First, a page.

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What’s all this stuff taken out of my check?

What happened to my check? Why is the government taking all my money? From the time everyone gets their very first paycheck, we all feel the same pain. Let’s look at what is taken out of your check and why.

 

Social Security and Medicare Taxes

 

Back in 1935 at the height of the depression, President Roosevelt proposed the “New Deal.” You probably learned about this in US History class. If you have forgotten, it was a large number of government programs and regulations created to hopefully prevent the Depression from happening again. Part of the New Deal was enacting Social Security.

This was a national backup plan so retired people would have at least a small amount of income if their job didn’t provide for their retirement (or lost the money in a financial crisis like the depression). Starting in 1937, employers were authorized to withhold a small portion of every worker’s wages and submit it to the Social Security Administration. At the time, it was 1%. Over the years, Social Security has expanded to offering benefits to spouses, dependents, and disabled people.

In 1965, Medicare was signed into law by President Johnson providing for universal healthcare for people over 65. In 1966, contributions started being collected from paychecks.

These are both a flat tax. There are no deductions, no forms, no refunds. You do not get a dollar-for-dollar value for them. If you die before retirement age, you get nothing. Everyone pays into the fund and those in need receive the benefits.

At this time, and since 1990, the social security deducted from your check is 6.2% and the Medicare rate is 1.45%. Together that is 7.65% ($7.65 of every $100) that your employer takes from your check. The IRS enforces the collection and sends the money over to Social Security.

 

Federal Income Tax Withholding

In 1916, during World War I, the federal government had bills from the war and needed money. The 16th amendment was passed by Congress and the Federal government began collecting tax on peoples’ incomes. Prior to that, income tax was not legal.

From its inception through the first 20 years or so, people figured out how much tax they owed and mailed in a check. In 1939, less than 6% of the America people owed any income tax at all.  Then World War II happened, and the feds needed money. Tax rates exploded.

In 1943, Federal Income Tax went the way of Social Security and the government decided to take money from everyone’s paycheck rather than wait until they sent their tax payments. Income tax withholding started. By 1945, 74% of Americans owed income tax. That went from almost no one to almost everyone in six short years.

Note that this is ‘withholding’ and not ‘tax’. That means you are paying on a future tax bill you haven’t gotten yet. You will get a dollar-for-dollar credit on your tax bill for what you pay during the year. If you pay in too much, you get a refund. If you don’t pay in enough, you pay the balance.  Withholding means you are paying your bill in advance.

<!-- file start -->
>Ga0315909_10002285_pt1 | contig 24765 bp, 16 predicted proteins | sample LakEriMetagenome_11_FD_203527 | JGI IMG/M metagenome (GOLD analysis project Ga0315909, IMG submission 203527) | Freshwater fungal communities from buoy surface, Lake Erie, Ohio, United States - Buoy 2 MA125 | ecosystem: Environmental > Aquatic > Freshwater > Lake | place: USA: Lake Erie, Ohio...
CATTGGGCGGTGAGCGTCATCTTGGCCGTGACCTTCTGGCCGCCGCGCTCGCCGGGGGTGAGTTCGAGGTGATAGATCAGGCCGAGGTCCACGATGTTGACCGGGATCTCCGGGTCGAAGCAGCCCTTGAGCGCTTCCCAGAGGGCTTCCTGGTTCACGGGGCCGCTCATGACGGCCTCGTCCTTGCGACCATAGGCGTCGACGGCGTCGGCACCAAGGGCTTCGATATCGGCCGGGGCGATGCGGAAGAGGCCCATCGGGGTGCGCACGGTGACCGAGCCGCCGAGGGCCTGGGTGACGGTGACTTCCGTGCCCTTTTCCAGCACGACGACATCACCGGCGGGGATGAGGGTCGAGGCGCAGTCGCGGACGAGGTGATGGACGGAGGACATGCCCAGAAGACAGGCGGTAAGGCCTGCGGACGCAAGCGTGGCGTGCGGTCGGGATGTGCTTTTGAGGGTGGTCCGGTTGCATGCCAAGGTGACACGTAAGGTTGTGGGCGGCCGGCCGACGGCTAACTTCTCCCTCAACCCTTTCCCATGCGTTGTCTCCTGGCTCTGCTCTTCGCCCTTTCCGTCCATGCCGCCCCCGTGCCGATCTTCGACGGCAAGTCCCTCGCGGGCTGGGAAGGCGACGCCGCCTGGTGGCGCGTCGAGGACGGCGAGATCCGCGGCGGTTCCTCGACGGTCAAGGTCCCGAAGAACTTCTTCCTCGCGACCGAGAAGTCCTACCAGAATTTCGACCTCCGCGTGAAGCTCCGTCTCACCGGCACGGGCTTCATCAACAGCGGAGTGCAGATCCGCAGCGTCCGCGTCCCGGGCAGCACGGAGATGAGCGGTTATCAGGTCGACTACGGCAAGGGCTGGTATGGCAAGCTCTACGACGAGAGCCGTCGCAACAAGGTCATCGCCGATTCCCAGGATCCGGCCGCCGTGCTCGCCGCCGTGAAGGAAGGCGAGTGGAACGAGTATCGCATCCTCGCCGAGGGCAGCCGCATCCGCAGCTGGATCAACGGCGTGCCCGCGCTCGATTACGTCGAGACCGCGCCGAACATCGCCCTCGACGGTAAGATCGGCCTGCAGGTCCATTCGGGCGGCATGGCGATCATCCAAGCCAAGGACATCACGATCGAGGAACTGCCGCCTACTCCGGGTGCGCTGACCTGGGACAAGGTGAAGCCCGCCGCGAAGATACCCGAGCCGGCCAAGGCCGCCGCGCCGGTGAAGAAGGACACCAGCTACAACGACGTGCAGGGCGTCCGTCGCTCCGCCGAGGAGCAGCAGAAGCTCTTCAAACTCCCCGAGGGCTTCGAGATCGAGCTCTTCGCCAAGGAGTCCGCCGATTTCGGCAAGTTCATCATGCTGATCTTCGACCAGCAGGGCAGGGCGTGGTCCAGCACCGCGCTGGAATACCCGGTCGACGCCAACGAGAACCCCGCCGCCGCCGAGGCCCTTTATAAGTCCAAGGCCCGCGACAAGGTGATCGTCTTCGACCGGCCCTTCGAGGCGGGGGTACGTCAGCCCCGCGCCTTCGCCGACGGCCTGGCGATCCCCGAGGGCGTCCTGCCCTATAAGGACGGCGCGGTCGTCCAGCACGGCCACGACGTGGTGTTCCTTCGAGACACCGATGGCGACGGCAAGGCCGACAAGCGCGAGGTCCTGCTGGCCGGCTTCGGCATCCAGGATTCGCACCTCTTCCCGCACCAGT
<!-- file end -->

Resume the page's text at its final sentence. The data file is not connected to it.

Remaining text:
How Much Gets Taken Out?

But how does the government know how much to take from your check? One person earning $10 per hour may have 2 kids to support and not pay any taxes while someone else in the identical job may have another job paying $30 per hour and pay a lot in taxes.

This is figured on form W-4. The employee tells the employer how much to withhold. Everyone fills out this form when they are hired. I’ve heard some pretty crazy advice (other than reading the instructions…) from “Just fill it out single – zero so you get a big tax refund” to “file exempt so the government doesn’t keep your money all year interest-free.”

I find that most people have no idea that by filling out this form they are explaining to their employer how much to take out of their check. I see people with kids getting huge refunds every year and still having their employer withhold. This money could be paying the bills every week. I see people claiming married – four because that reflects their family size that wind up owing tax every year because their spouse works, too.  Reading the instructions or doing the online worksheet at https://www.irs.gov/individuals/tax-withholding-estimator will give you a better idea of how to fill out the form.

What happens if you tell your employer to withhold zero and you will pay your tax bill next April? If you owe less than $1000, it’s ok if you pay it by April 15th. If it is over $1000, they can and will fine you for not paying in through the year.

 

State Income Tax Withholding

This is very similar to federal withholding, except it is your state collecting money. Most states follow the same procedures for withholding and paying tax as the federal does. Some states have additional taxes taken out. (NJ taxes employees for unemployment, family leave, and disability.) Some municipalities charge income tax. (New York City charges income tax as high as NY state.) Some states, such as Texas, Tennessee, and Florida, don’t have income tax at all.

Other things….

In addition to taxes, other things can also be withheld from your check. Retirement contributions, health insurance payments, child support, garnishments, union dues, loan payments, housing, and many other things can be taken out of your check. If you don’t know what something is, ask your HR dept, your boss, or an accountant experienced in payroll matters.

 

Like this post? Check out more from Grass Roots Taxes:

Plain Talk About Child Support  

What Happened to the W4?

What to Bring to Do Your Taxes

 

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